Your Actions Save Lives
Every person has a role to play. Protecting yourself and your family comes down to common sense:

– Staying home except for essential needs/activities following local and state public health guidelines when patronizing approved businesses. To the extent that such sectors are re-opened, Californians may leave their homes to work at, patronize, or otherwise engage with those businesses, establishments or activities.

– Practicing social distancing.

– Wearing a cloth face mask when out in public.

– Washing hands with soap and water for a minimum of 20 seconds.

– Avoiding touching eyes, nose or mouth with unwashed hands.

– Covering a cough or sneeze with your sleeve, or disposable tissue. Wash your hands afterward.

– Avoiding close contact with people who are sick.

– Staying away from work, school or other people if you become sick with respiratory symptoms like fever and cough.

– Following guidance from public health officials.

Always check with trusted sources for the latest accurate information about novel coronavirus:

Los Angeles County Department of Public Health

California Department of Public Health

Centers for Disease Control and Prevention

Spanish

World Health Organization

L.A. County residents can also call 2-1-1.

What to Do if You Think You’re Sick
Call ahead: If you are experiencing symptoms of COVID-19 (fever, cough or shortness of breath), call your health care provider before seeking medical care so that appropriate precautions can be taken. More than 85 community testing sites also offer free, confidential testing: Find a COVID-19 Testing Site.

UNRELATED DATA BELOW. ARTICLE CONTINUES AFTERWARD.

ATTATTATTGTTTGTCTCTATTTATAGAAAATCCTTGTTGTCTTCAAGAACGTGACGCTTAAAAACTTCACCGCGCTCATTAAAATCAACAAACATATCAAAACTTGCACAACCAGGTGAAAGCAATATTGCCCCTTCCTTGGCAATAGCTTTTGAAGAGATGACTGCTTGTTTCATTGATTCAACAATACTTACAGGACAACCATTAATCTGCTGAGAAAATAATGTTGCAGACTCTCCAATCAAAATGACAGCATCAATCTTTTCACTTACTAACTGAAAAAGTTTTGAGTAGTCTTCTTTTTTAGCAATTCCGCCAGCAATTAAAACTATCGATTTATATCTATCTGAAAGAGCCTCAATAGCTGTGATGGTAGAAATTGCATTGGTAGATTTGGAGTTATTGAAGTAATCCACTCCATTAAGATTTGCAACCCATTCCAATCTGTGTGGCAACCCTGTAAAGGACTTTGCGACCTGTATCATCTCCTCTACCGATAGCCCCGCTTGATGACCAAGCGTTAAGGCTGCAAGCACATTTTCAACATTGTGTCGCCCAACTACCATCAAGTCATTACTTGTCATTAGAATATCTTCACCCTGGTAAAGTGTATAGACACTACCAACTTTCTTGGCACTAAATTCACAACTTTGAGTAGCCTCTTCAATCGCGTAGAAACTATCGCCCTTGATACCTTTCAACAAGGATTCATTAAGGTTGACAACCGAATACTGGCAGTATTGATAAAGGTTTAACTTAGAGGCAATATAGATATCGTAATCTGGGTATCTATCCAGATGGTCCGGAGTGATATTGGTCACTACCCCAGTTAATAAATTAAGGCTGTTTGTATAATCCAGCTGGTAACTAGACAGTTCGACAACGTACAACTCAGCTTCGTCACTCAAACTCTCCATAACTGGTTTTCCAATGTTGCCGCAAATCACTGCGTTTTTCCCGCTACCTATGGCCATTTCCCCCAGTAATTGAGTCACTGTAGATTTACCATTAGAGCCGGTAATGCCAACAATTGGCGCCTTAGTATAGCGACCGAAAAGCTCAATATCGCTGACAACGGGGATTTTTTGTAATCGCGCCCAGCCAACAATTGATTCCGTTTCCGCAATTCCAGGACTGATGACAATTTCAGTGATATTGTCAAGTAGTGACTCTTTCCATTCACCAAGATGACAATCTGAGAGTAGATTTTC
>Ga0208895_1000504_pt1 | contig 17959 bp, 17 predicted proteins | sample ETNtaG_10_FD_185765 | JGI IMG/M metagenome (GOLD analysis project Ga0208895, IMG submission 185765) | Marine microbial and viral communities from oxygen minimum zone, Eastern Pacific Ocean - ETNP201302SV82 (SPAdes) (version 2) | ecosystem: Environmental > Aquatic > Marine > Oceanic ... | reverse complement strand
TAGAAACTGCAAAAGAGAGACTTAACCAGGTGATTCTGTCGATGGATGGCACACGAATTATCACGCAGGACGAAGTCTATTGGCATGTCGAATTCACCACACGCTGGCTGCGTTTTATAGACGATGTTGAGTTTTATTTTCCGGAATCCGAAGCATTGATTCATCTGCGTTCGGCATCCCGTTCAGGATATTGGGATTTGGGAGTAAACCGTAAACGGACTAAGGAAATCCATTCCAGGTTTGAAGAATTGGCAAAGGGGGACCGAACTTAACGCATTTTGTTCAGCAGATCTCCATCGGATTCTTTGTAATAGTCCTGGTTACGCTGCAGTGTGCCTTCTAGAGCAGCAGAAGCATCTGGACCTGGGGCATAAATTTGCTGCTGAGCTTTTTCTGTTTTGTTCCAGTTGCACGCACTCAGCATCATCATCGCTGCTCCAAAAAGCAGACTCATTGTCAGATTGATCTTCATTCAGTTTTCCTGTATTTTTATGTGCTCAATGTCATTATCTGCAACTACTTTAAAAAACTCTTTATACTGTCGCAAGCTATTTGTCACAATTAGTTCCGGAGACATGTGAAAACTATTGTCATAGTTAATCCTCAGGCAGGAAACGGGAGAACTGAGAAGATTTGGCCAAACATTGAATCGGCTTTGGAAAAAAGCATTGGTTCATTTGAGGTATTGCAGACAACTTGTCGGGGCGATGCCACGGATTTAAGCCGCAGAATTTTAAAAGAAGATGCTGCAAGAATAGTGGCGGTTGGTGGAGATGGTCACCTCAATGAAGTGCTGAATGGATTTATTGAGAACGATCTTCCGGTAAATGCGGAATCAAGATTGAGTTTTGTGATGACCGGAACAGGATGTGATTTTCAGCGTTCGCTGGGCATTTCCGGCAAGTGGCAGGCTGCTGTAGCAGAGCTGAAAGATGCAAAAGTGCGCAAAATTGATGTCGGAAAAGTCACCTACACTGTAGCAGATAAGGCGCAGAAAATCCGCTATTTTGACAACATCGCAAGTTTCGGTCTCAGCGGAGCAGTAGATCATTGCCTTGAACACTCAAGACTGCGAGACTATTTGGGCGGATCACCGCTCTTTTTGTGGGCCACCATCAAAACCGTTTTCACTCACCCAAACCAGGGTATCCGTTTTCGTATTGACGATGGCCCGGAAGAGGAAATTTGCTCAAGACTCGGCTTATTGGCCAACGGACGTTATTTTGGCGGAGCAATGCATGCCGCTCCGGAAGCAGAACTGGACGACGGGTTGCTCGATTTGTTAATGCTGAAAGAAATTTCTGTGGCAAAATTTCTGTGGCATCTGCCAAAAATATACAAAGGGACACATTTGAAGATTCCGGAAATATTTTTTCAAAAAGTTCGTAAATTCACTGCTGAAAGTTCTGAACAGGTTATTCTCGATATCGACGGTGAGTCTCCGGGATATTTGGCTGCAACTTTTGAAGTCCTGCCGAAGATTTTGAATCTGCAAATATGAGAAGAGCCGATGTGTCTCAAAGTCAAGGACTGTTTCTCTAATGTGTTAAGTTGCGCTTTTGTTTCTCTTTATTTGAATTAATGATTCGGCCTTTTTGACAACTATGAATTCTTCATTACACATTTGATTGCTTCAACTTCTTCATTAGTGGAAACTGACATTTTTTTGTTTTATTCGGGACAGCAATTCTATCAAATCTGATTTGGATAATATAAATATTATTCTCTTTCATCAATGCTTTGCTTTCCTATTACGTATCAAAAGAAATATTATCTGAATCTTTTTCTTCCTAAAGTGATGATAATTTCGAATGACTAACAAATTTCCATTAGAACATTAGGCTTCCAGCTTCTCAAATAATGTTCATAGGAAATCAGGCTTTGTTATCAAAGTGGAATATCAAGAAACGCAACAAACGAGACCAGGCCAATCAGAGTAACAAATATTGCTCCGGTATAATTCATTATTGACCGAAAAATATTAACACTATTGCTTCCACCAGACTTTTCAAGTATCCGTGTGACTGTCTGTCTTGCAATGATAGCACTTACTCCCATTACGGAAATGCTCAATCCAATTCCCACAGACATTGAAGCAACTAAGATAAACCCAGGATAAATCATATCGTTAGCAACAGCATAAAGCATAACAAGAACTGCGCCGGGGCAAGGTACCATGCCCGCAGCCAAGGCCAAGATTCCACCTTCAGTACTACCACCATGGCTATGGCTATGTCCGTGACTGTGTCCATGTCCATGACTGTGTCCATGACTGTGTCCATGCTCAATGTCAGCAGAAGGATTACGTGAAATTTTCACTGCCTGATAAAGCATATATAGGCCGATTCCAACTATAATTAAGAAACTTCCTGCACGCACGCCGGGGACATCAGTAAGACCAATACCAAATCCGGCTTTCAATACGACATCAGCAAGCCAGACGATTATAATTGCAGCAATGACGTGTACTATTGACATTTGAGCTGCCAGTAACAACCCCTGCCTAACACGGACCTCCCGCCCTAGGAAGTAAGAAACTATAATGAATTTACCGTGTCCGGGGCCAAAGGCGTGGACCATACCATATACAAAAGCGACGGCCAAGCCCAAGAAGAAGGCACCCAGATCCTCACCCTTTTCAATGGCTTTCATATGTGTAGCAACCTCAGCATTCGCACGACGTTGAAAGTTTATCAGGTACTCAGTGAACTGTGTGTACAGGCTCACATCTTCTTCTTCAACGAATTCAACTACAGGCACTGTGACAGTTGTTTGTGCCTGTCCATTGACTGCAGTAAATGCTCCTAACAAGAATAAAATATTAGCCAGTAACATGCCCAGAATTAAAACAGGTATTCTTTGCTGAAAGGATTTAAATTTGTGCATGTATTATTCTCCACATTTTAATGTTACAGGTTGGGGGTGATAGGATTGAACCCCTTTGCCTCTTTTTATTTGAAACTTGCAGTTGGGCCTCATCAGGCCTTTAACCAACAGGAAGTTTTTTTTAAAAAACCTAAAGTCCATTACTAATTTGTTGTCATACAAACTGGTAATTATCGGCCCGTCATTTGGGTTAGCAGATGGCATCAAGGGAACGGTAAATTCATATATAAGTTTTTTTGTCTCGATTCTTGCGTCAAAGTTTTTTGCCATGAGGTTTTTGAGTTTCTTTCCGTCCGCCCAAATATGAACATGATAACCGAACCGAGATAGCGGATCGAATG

For more information about what Californians can do to prevent the spread of COVID-19, visit Coronavirus (COVID-19) in California.

California continues to issue guidance on preparing and protecting California from COVID-19. Consolidated guidance is available on the California Department of Public Health’s Guidance webpage.

Comment On This Story
COMMENT POLICY: We welcome comments from individuals and businesses. All comments are moderated. Comments are subject to rejection if they are vulgar, combative, or in poor taste.
REAL NAMES ONLY: All posters must use their real individual or business name. This applies equally to Twitter account holders who use a nickname.

0 Comments

You can be the first one to leave a comment.

Leave a Comment


SCV NewsBreak
LOCAL NEWS HEADLINES
Tuesday, Mar 2, 2021
Hart District Announces Outdoor Sports Practices, Competitions to Resume Immediately
After receiving athletic protocol updates from the California Department of Public Health (CDPH), the Los Angeles Department of Public Health (LADPH) and California Interscholastic Federation (CIF), the William S. Hart Union High School District has put together a complete athletic program following all state and county guidelines.
Tuesday, Mar 2, 2021
NASA Selects Three Hart District Teachers for SOFIA Flight
Three teachers from the William S. Hart Union High School District have been named by NASA and the SETI Institute to fly on NASA’s Stratospheric Observatory for Infrared Astronomy (SOFIA).
Tuesday, Mar 2, 2021
Tuesday COVID-19 Roundup: SCV Cases Total  26,212; L.A. County Remains in Most Restrictive Tier